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About Sam Rebelein
Sam Rebelein is a graduate of the MFA in Creative Writing Program at Goddard College. His work has appeared or is forthcoming in Bourbon Penn, Shimmer Magazine, The Rappahannock Review, The Macabre Museum, Planet Scumm, and elsewhere. His work will be anthologized in Ellen Datlow's Best Horror of the Year this fall. He lives in New York and on Twitter @HillaryScruff.
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Imagine walking through a dark museum. A painting, basking in the soft light from a sconce, catches your eye. You approach, drawn in by its unparalleled beauty and raw power. Standing there in front of the painting, you are mesmerized, changed in some profound way.
This is the feeling The Macabre Museum aims to evoke in its readers. Each piece we publish, whether it be fiction, poetry, or art, promises to claw at your heart and lie festering in your soul. Our art, like all good art, is timeless, has staying power, and is terrifying in its beauty.
These pages are filled with a mix of fantasy, science fiction, and the unclassifiable, featuring writers both established and new. Stories from Bourbon Penn have been reprinted in anthologies including The Year's Best Weird Fiction and The Year's Best Dark Fantasy and Horror, won the 2018 Aurealis award for Best Fantasy Short Story, and been recommended by Locus magazine.
The blade slashes then plunges deep into trembling flesh…then the bodies hit the floor.
They stalk their prey from deep in the menacing shadows, poised and ready to strike at the penultimate moment. Their victims unexpectant, unaware, until they wake in dark rooms, dank basements, or on chilly floors stained with the rotting blood of other hapless victims. The stench fills their nostrils and permeates their pores, the bile rising up in their burning throats. They scream and try to escape, but all attempts are futile. Fear dances like spiders down their spines as they hear ominous footsteps approaching—their eyes spread wide in horror as they realize the end is near.
Let the Bodies Hit the Floor is the latest series from Sinister Smile Press, the creators of The Better Off Dead series. These volumes bring you the very best in horror/slasher/stalker/serial killer crime fiction. The more vicious and bloodier, the better. So, put on your pee-pee pants, because you’re in for one hell of a dark, sinister journey.
A Pile of Bodies, A Pile of Heads – Let the Bodies Hit the Floor, Volume 1
Contains stories by Mike Marcus, David Rider, Brian Asman, Bridgett Nelson, Dev Jarrett, K. Mason, Sam Rebelein, Jonathan Rae Rivera, Nick Roberts, R.A. Clarke, Jen Ellwyn, and Ali Seay.
Fifteen Smells For $12.99 is an eclectic mix of sketches and short stories, ranging from the literary to the darkly humorous to the sick bizarre. Within these pages, you'll find ghosts, dreams, new floors, vomit, imaginary little girls, passive-aggressive Christmas cards, and more.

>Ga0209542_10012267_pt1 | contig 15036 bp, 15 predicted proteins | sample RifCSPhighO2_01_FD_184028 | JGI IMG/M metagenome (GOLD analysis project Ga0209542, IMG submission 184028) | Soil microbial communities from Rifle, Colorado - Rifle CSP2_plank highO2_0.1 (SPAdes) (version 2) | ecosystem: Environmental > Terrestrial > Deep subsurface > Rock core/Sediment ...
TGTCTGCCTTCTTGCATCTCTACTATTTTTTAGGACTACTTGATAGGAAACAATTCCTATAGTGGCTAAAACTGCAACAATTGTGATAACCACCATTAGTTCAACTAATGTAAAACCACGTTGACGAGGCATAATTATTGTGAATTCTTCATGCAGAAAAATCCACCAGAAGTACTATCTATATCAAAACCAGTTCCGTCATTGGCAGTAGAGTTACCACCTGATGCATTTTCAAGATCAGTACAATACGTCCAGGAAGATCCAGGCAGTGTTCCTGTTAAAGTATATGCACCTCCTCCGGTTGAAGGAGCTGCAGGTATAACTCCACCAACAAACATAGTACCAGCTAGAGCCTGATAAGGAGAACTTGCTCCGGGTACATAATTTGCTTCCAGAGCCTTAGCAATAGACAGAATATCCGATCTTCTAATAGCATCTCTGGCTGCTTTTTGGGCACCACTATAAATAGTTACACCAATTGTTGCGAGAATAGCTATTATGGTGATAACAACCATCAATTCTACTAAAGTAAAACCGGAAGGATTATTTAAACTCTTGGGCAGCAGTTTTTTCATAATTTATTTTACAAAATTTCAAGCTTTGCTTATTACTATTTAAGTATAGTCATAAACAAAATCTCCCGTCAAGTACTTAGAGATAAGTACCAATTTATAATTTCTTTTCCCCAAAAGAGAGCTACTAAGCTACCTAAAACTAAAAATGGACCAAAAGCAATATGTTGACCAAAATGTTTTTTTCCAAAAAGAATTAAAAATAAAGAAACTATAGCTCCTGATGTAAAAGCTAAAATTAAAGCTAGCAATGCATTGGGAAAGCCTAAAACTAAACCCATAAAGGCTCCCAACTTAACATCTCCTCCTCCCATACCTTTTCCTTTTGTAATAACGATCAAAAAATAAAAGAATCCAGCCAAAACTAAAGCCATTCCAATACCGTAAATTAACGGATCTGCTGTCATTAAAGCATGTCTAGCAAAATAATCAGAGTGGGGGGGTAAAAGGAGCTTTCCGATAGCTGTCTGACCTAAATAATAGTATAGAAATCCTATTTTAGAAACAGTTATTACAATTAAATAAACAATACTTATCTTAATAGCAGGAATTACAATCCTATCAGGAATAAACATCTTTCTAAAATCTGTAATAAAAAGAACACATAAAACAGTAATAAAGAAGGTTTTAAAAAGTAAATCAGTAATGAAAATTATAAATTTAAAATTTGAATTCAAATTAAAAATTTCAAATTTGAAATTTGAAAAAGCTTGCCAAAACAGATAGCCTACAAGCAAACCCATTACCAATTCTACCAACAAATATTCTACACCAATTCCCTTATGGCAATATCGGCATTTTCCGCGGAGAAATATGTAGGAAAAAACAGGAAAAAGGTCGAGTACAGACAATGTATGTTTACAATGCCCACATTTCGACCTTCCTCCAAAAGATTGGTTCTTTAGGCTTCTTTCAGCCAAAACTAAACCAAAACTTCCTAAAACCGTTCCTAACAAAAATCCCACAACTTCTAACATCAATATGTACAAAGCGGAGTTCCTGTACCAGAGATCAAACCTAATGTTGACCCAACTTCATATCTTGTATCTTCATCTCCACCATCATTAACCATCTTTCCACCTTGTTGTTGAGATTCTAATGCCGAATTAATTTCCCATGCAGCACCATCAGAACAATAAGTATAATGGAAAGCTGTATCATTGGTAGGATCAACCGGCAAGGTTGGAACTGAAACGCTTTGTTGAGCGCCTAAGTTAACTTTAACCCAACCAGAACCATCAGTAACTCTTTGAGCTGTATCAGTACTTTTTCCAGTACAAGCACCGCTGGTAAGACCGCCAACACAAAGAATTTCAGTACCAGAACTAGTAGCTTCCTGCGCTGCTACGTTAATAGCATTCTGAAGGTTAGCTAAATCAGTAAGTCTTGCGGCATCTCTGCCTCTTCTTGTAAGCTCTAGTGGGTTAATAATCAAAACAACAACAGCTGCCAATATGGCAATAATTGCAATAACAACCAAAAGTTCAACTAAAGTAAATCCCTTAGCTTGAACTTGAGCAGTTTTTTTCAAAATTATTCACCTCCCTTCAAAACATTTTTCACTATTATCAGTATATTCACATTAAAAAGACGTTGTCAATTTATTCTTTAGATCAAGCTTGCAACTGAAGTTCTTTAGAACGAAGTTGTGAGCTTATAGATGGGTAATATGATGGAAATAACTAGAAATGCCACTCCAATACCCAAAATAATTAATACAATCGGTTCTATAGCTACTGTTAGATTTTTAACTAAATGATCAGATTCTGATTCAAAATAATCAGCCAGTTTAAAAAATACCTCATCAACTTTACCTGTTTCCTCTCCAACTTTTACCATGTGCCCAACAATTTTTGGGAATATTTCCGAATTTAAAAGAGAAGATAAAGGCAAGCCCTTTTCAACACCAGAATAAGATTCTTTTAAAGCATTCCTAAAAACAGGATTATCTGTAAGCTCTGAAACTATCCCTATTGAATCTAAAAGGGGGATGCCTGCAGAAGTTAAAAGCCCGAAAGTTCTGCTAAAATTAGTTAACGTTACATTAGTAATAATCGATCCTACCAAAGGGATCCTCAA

Sam Rebelein is a graduate of the MFA in Creative Writing program at Goddard College. His work has appeared in Bourbon Penn, Shimmer Magazine, The Rappahannock Review, The Macabre Museum, and elsewhere. He lives in New York and on Twitter @HillaryScruff.
Dennis Needs A Cigarette:
Some Sketches and Some Plays
Whether they're yelling at clouds, burying ex-husbands outside of town, or running from ghosts, the characters in these plays are sure to make you smile, shake your head, and go, "Boy, do I need a cigarette." Just like Dennis! Nice!
Dennis Needs A Cigarette contains four ten-minute plays by Sam Rebelein, as well as a collection of brief comedy sketches, each more bizarre than the last. Within these pages, you'll find everything from alien invasions to Christmas elves to Satanic rituals to mysterious fart noises. Sound like a lot? Don't worry. It all makes sense in: Dennis Needs A Cigarette: Some Sketches and Some Plays.
Black Fanged Thing, by Sam Rebelein
January was a shit month. It never snowed. Sun barely came out of hiding. Instead, a death-cold rain dripped endlessly. Mist curled inwards from the fringes of the woods. It covered the town for weeks, as Christmas decorations slowly drifted back into garages and basements. Everything here, just off-road of the Connecticut wine trail, lived for the fall. (4800 words, Jan 2/2018)
An Incomplete Catalogue of Miraculous Births, or, Secrets of the Uterus Abscondita, by Rebecca Campbell
Mary Toft is in the garden on an August morning rich with bees. Five months along, her belly presses against the rough linen of her skirt while one hand curves protectively around it, half support, half caress. She thinks: This time next year, what will she be? And after that? In the corner of her eye she glimpses a child—like a ghost, or a prefigure--running through the morning from the kitchen door to the garden wall.
Me, Waiting for Me, Hoping For Something More, by Dee Warrick
I’m aware that there is an extra set of stairs in the basement that doesn’t usually exist. Behind the big silver ventilation pipes, past the row of tenants’ bikes parked down here until springtime: a long, dark hole framed by rusted banisters, stone steps leading thereinto. And I think I might be the only one who can see the new stairs.
Held, by Ian O'Reilly
Madu is a satchel who is in love with Eliza, who is a woman and who is also a princess. Sometimes Madu thinks of herself as a girl, and sometimes she thinks of himself as a boy, and at other times all she thinks is that she is just another thing that Eliza carries around with her. That’s okay because sometimes Eliza thinks of herself as a warrior princess who sometimes thinks she is a girl, and sometimes Eliza thinks she is neither of these things but a piece of flotsam on a swollen river, or a movable bank account beholden either to her parents or her job or the State.